Does your manager seem more relaxed about sticking to a schedule than you do? If so, he or she may have a case of the "boss effect."
According to The Wall Street Journal, recent research shows power can alter people's sense of time, making them feel as though they have more of it than their subordinates.
In a series of experiments, researchers at University of California, Berkeley, found people in high-powered positions perceive they have more control of time – and this "boss effect" can make them feel less harried.
"We all adhere to the same clocks," Serena Chen, a social psychologist and one of the authors of the study, told The Wall Street Journal. "Yet we are showing that power can shift your perception of time."
She added: "High-powered people are less stressed, but it also may be why they are overcommitted."
The research, published in the Journal of Experimental Social Psychology, involved more than 550 participants. Researchers assigned participants to high-powered and low-powered roles, and asked them to rate their perceptions of power and time availability, such as "I feel in control of my time," and "I must spend a lot of time on unimportant tasks."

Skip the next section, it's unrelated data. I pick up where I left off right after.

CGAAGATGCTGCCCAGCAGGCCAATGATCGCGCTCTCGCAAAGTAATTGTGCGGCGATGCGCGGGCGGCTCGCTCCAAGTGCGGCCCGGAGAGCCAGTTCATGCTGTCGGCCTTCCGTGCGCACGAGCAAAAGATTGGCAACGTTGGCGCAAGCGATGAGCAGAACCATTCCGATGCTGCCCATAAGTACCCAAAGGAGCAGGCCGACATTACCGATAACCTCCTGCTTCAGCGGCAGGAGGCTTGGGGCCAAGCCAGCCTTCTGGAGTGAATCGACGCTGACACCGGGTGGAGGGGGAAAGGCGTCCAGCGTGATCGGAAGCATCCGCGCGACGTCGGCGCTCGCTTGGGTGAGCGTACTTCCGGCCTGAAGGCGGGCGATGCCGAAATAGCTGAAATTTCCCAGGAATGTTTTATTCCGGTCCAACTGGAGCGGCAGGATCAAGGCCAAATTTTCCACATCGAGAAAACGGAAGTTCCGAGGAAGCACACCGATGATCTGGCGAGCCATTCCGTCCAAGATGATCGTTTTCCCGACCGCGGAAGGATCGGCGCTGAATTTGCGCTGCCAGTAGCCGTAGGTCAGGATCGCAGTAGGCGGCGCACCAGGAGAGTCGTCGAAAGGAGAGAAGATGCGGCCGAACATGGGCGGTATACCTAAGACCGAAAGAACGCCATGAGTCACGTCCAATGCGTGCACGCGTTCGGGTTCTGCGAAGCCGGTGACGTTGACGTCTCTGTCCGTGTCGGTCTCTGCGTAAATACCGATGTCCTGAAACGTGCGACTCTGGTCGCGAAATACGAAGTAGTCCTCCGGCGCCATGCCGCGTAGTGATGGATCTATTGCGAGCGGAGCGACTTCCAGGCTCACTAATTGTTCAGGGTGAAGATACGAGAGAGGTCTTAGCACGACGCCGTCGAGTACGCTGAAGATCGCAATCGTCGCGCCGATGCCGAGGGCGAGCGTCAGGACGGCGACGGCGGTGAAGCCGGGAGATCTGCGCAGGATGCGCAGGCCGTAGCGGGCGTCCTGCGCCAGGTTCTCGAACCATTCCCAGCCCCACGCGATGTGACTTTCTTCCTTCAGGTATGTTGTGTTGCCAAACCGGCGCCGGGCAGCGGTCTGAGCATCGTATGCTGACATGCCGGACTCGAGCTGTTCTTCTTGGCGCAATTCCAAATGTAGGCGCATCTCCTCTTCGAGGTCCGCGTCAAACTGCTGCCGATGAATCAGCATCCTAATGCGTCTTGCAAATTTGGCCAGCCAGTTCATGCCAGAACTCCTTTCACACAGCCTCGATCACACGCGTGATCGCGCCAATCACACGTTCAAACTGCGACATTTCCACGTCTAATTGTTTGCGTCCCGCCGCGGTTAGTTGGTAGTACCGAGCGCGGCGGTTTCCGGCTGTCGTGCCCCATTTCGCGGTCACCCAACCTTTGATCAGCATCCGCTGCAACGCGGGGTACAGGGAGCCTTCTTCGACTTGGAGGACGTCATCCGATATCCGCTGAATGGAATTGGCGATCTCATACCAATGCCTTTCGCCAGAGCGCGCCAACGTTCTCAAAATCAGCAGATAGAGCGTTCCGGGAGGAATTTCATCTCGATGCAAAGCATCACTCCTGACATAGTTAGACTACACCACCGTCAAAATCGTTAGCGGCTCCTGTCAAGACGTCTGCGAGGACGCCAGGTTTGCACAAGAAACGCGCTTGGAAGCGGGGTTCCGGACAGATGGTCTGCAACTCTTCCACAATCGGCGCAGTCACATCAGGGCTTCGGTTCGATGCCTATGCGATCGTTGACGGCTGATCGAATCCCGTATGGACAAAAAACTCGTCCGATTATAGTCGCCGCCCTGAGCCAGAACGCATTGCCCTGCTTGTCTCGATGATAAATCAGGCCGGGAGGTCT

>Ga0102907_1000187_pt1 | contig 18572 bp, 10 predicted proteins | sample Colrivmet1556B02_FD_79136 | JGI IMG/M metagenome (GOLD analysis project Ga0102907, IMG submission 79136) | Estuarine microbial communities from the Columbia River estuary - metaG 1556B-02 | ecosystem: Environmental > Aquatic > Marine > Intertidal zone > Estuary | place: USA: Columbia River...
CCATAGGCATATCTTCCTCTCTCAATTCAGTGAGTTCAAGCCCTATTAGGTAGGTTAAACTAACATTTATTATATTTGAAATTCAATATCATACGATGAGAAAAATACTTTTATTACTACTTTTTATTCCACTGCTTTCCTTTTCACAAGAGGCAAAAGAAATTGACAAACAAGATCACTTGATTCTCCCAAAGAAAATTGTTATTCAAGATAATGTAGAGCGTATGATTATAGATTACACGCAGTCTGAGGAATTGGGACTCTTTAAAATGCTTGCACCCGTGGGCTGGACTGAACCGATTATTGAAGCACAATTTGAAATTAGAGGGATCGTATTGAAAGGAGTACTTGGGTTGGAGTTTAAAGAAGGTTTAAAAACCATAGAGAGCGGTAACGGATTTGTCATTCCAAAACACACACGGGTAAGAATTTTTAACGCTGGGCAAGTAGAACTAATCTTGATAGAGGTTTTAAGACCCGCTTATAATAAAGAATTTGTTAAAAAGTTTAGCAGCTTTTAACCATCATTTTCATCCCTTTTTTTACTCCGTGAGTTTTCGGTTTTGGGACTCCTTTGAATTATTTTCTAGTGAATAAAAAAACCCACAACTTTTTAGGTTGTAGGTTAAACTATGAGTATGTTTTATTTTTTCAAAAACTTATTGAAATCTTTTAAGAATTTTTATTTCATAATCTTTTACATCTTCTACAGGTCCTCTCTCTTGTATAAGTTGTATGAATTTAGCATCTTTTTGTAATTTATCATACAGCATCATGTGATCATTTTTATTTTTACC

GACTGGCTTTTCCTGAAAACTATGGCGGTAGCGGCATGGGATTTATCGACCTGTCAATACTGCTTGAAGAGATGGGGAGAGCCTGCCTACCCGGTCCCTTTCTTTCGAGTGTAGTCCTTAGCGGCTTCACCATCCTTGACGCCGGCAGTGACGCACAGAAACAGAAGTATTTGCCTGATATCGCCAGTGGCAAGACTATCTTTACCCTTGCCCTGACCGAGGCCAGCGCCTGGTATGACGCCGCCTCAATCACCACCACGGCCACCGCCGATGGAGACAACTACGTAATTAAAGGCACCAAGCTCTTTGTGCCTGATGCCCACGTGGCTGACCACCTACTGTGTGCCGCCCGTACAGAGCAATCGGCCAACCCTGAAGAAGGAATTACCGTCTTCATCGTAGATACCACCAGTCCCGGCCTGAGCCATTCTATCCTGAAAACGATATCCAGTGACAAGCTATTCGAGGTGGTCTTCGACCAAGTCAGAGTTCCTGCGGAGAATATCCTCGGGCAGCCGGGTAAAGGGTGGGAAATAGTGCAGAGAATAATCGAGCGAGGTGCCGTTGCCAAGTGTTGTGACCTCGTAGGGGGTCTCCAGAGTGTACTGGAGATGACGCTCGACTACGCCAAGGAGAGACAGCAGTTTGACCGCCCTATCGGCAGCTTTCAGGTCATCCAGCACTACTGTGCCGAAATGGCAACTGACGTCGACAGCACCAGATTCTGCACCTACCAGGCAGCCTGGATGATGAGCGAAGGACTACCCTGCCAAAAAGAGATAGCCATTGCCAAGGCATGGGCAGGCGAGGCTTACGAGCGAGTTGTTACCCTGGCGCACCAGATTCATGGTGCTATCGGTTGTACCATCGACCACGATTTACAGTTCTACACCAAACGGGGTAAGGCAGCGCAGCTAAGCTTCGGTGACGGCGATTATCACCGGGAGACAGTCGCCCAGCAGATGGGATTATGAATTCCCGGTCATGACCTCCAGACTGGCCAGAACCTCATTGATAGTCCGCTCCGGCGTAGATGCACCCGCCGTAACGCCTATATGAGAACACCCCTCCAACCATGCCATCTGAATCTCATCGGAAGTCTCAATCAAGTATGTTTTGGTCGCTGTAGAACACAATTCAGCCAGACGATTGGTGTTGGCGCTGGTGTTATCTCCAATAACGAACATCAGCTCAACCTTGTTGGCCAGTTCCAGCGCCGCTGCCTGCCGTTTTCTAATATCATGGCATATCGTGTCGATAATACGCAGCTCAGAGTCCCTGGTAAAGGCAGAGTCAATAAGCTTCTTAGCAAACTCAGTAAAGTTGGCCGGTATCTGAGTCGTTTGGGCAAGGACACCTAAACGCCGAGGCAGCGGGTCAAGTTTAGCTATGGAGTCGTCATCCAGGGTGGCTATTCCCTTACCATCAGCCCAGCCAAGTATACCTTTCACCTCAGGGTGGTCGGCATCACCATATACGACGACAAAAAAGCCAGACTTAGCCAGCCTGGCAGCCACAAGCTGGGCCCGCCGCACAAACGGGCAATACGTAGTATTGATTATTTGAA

The authors noted that their findings do not determine whether powerful people do, in fact, have more control over time. (For example, an executive may have the power to cancel meetings, whereas an assistant does not, they wrote.) But their experiments suggest powerful people still perceive they have more time, even when they don't.
These days, an emphasis on productivity tends to force business leaders to stay on schedule, lest they set a poor example, says Linda Allan, a Toronto management consultant who specializes in workplace behaviour.
"If the individuals at the top don't get it – i.e. if they're running late for everything and sort of extending meeting times and so on – then that just permeates throughout the organization," she says.
But in any workplace, Allan says, there are certain individuals who value time and are never tardy, and there are those who are chronically late.
"You get this sort of rolling of eyes in meetings when someone will say 'Oh, Tom's going to be a little late'... because Tom's always late for everything," she says. "And he puts out his excuse as if he's the only one that has these traffic jams and last-minute phone calls at his desk."
Yet with many companies prioritizing efficiency, the chronically tardy send the message that they aren't able to manage, Allan says.
So if the "boss effect" means your manager is letting deadlines slide, chances are he or she won't get to be a boss for long.